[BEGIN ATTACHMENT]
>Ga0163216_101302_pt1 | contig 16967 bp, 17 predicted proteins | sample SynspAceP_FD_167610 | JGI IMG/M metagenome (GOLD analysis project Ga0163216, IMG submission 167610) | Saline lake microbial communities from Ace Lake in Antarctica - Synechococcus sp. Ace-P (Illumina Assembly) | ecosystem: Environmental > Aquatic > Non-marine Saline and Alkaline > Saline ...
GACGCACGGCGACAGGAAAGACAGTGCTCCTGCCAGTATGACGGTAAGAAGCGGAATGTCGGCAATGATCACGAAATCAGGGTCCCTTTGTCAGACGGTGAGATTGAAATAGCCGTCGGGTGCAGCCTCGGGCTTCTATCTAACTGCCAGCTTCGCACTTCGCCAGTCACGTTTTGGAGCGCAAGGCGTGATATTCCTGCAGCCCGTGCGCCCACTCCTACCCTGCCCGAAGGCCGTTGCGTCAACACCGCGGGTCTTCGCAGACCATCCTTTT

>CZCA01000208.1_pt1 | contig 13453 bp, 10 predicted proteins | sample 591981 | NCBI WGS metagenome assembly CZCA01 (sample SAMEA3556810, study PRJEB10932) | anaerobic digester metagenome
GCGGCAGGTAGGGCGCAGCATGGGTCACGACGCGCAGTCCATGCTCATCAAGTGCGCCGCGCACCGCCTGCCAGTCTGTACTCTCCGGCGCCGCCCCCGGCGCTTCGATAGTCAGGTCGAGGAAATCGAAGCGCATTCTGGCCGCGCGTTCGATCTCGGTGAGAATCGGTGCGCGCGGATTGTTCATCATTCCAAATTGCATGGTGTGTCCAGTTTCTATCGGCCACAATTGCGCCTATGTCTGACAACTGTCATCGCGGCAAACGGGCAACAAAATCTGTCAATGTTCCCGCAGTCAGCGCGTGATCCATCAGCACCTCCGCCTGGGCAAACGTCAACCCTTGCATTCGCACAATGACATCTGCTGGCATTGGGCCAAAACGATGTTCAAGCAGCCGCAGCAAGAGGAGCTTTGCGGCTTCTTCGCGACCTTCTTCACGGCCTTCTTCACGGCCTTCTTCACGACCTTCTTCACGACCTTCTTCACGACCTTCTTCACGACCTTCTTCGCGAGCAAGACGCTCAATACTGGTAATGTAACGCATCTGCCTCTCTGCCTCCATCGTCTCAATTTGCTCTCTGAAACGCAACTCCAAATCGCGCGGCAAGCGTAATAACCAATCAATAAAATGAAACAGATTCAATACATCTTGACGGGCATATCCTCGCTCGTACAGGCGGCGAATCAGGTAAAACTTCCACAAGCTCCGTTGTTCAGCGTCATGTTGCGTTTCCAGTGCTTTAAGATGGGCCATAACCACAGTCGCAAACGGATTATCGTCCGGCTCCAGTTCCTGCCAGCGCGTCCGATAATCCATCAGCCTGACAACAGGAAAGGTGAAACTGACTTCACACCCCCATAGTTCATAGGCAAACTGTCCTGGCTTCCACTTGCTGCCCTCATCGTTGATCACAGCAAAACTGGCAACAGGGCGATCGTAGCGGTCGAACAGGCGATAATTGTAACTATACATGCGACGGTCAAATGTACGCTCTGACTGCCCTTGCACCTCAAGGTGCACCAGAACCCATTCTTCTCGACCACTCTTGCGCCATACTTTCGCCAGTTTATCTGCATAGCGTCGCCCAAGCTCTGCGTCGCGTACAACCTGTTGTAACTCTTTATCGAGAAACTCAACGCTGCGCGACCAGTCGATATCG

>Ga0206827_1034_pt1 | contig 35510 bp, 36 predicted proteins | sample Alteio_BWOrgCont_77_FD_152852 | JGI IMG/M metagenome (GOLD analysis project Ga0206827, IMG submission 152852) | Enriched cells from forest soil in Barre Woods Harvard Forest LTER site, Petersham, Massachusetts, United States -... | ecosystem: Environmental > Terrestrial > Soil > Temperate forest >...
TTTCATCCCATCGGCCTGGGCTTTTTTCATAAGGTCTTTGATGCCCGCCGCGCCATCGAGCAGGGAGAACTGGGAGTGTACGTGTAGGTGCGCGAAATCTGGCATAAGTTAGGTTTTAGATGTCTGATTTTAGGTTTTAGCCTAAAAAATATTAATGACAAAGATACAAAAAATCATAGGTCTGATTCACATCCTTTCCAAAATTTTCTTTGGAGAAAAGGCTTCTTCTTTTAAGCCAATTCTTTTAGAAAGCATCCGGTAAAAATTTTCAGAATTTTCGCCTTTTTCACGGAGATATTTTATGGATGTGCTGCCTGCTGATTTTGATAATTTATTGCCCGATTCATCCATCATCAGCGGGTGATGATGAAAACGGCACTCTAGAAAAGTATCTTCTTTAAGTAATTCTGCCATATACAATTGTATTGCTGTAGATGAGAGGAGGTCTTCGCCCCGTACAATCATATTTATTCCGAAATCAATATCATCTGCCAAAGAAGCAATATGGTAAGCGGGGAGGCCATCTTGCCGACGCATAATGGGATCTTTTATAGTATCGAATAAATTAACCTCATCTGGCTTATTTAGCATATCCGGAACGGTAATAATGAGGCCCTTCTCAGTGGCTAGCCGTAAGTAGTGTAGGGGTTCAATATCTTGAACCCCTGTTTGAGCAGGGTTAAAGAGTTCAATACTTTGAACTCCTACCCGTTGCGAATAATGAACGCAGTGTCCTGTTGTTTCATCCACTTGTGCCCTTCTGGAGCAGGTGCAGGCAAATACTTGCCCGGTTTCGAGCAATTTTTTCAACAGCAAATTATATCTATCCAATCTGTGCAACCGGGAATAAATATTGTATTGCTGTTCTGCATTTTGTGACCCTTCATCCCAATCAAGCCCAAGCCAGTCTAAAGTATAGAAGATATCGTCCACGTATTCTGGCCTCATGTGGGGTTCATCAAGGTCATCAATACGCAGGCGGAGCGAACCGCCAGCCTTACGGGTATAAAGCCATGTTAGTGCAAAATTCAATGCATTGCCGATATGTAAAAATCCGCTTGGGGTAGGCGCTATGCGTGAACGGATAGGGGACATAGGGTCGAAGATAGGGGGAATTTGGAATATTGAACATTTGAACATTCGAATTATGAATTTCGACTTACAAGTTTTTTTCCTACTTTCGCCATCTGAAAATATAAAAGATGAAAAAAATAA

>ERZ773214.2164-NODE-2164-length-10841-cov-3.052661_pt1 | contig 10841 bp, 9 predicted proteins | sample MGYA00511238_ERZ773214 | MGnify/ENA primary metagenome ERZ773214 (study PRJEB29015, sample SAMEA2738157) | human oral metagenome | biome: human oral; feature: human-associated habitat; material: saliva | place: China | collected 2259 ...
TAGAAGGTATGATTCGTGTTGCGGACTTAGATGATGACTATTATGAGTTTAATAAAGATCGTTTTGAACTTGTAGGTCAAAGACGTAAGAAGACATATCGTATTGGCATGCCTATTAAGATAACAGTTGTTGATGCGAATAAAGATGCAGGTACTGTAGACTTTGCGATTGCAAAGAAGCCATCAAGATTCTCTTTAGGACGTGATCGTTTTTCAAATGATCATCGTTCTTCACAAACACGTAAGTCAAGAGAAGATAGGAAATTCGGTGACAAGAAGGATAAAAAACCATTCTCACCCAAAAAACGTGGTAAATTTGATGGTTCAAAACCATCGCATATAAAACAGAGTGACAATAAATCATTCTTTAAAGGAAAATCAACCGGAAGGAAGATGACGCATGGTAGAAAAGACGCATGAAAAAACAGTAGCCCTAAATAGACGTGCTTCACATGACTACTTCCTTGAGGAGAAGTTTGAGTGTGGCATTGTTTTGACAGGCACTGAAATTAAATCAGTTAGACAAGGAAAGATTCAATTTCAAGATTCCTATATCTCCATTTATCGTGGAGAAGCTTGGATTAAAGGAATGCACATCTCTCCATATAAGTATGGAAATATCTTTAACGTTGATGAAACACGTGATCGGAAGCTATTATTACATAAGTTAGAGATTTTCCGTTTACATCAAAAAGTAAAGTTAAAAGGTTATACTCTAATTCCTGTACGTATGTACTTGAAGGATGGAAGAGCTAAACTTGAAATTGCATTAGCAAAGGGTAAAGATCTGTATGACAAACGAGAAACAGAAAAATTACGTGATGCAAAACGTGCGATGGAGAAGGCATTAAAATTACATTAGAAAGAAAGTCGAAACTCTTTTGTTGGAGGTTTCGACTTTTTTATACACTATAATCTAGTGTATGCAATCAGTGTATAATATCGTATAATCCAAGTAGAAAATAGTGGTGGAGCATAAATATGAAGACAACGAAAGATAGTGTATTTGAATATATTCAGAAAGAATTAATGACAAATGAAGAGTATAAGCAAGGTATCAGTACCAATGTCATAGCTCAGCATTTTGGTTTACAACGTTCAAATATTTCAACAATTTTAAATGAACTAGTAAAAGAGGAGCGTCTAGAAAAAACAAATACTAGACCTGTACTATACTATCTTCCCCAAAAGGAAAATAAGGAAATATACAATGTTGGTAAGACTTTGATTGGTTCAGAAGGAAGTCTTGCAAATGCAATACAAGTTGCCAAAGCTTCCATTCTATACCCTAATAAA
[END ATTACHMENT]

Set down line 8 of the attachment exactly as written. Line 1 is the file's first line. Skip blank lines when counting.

TAGAAGGTATGATTCGTGTTGCGGACTTAGATGATGACTATTATGAGTTTAATAAAGATCGTTTTGAACTTGTAGGTCAAAGACGTAAGAAGACATATCGTATTGGCATGCCTATTAAGATAACAGTTGTTGATGCGAATAAAGATGCAGGTACTGTAGACTTTGCGATTGCAAAGAAGCCATCAAGATTCTCTTTAGGACGTGATCGTTTTTCAAATGATCATCGTTCTTCACAAACACGTAAGTCAAGAGAAGATAGGAAATTCGGTGACAAGAAGGATAAAAAACCATTCTCACCCAAAAAACGTGGTAAATTTGATGGTTCAAAACCATCGCATATAAAACAGAGTGACAATAAATCATTCTTTAAAGGAAAATCAACCGGAAGGAAGATGACGCATGGTAGAAAAGACGCATGAAAAAACAGTAGCCCTAAATAGACGTGCTTCACATGACTACTTCCTTGAGGAGAAGTTTGAGTGTGGCATTGTTTTGACAGGCACTGAAATTAAATCAGTTAGACAAGGAAAGATTCAATTTCAAGATTCCTATATCTCCATTTATCGTGGAGAAGCTTGGATTAAAGGAATGCACATCTCTCCATATAAGTATGGAAATATCTTTAACGTTGATGAAACACGTGATCGGAAGCTATTATTACATAAGTTAGAGATTTTCCGTTTACATCAAAAAGTAAAGTTAAAAGGTTATACTCTAATTCCTGTACGTATGTACTTGAAGGATGGAAGAGCTAAACTTGAAATTGCATTAGCAAAGGGTAAAGATCTGTATGACAAACGAGAAACAGAAAAATTACGTGATGCAAAACGTGCGATGGAGAAGGCATTAAAATTACATTAGAAAGAAAGTCGAAACTCTTTTGTTGGAGGTTTCGACTTTTTTATACACTATAATCTAGTGTATGCAATCAGTGTATAATATCGTATAATCCAAGTAGAAAATAGTGGTGGAGCATAAATATGAAGACAACGAAAGATAGTGTATTTGAATATATTCAGAAAGAATTAATGACAAATGAAGAGTATAAGCAAGGTATCAGTACCAATGTCATAGCTCAGCATTTTGGTTTACAACGTTCAAATATTTCAACAATTTTAAATGAACTAGTAAAAGAGGAGCGTCTAGAAAAAACAAATACTAGACCTGTACTATACTATCTTCCCCAAAAGGAAAATAAGGAAATATACAATGTTGGTAAGACTTTGATTGGTTCAGAAGGAAGTCTTGCAAATGCAATACAAGTTGCCAAAGCTTCCATTCTATACCCTAATAAA